Post-menopausal women require 1200 to 1500 mg of calcium per day. This not only prevents bone loss, but may reduce the incidence of hypertension according to the Dietary Approaches to Stop Hypertension (DASH) study. Researchers found that a high-calcium, low-fat diet rich in fruits, vegetables, and dairy products significantly reduced blood pressure without weight loss or sodium restriction.

The best way to obtain adequate calcium levels is by eating foods such as low-fat dairy products, kidney beans, white beans, soy beans, almonds, brazil nuts, canned salmon, sardines, Chinese cabbage, broccoli, spinach and calcium-fortified foods, such as orange juice. Additional vitamin D may be needed to aid calcium absorption.

Herbs that may help
"Many women are trying alternative treatments for menopausal symptoms including black cohosh, chasteberry, kava and red clover," says Hudnall. Black cohosh, cimicifuga racemosa, has long been used to treat symptoms of menopause. "Studies indicate that 40 mg a day of black cohosh relieves hot flashes and vaginal atrophy as well as reducing night sweats, nervousness, heart palpitations, headaches and some depression by having an estrogen-like effect," explains Kara Dinda, MS, education director, American Botanical Council, Austin, TX.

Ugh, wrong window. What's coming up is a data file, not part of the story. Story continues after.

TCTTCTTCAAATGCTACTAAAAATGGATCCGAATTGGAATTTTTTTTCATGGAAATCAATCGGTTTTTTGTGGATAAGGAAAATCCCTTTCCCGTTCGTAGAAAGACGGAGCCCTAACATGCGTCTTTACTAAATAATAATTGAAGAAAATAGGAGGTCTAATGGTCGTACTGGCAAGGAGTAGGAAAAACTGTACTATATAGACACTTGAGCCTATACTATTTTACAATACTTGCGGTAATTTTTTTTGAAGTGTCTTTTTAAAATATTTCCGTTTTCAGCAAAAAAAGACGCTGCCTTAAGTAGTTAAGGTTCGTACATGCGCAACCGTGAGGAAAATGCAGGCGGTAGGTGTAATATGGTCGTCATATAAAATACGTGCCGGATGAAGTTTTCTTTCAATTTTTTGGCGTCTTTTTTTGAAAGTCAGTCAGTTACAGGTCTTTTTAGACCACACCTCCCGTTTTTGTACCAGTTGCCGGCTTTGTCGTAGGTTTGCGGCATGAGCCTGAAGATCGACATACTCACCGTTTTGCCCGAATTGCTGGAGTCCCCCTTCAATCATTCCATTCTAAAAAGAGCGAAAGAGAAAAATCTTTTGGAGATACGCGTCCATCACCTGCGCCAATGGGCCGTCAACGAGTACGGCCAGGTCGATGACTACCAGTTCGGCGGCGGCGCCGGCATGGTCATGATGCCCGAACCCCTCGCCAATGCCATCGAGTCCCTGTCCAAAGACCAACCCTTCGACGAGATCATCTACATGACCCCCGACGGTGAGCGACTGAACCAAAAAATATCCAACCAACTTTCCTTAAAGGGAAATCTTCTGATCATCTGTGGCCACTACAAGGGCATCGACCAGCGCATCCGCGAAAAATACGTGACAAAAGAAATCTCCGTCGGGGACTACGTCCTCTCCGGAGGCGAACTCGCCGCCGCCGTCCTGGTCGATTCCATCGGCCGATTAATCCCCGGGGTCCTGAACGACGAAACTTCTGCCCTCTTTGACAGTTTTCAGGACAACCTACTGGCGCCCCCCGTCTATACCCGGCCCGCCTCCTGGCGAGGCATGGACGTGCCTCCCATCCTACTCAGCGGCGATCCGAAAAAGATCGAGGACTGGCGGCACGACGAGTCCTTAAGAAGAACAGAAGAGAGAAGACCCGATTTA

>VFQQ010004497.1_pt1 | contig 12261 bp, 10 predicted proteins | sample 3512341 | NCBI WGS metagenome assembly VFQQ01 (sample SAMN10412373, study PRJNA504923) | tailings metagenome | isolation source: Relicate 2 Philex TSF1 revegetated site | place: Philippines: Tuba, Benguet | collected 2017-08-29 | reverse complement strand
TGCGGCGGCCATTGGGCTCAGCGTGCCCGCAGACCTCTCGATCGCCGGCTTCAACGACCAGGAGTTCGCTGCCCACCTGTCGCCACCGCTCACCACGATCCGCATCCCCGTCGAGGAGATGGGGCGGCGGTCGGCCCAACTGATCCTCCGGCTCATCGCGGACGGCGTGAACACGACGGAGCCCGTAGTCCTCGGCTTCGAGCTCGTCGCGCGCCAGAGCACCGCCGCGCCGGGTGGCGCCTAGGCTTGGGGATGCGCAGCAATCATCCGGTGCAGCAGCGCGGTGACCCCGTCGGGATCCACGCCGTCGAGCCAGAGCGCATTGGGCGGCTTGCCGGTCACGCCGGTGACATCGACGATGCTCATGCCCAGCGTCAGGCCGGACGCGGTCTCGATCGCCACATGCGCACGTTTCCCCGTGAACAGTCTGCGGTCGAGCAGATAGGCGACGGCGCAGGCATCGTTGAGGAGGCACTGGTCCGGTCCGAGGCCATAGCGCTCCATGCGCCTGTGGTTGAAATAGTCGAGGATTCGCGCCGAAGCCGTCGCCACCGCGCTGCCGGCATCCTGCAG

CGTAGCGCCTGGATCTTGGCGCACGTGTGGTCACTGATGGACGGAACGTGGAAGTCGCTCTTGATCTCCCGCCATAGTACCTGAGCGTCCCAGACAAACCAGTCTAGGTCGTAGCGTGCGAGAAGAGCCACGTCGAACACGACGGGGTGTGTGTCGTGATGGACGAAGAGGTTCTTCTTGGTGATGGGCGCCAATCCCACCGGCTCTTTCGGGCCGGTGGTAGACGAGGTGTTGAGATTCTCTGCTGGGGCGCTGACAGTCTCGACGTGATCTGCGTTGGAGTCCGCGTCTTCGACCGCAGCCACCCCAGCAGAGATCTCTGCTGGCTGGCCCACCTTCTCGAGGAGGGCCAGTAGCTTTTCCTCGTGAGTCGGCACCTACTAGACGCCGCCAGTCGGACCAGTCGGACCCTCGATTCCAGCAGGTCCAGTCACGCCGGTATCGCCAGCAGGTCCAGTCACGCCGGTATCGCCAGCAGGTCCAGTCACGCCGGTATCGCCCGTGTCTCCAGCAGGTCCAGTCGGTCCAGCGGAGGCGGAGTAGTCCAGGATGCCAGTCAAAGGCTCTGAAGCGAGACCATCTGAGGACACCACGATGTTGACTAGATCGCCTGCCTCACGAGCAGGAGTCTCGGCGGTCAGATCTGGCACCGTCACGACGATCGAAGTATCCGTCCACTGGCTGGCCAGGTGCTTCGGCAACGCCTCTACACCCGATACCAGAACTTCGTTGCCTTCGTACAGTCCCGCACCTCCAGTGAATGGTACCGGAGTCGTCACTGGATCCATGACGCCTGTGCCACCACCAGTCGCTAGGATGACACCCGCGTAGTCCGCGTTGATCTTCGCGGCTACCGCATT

"Chasteberry (Vitex agnus-castus) may help with irregular bleeding since it has a progesterone-like effect; however, there hasnt been strong evidence with its use. Kava (Piper methysticum) can help with anxiety. Red clover (Trifolium pratense), a member of the legume family, is high in isoflavones, similar to soy, and is being studied for its effect on hot flashes, but the supporting evidence so far is not strong enough to make any conclusions or recommendations," says Dinda.

Consuming enough calcium, adding soy, maintaining a healthy weight and trying herbs can help make menopause merely a rite of passage instead of a time of suffering.



Andrea D. Platzman, a registered dietitian, writes regularly for nutrition publications. She earned a master's degree in nutrition from New York University, and has a culinary and business background.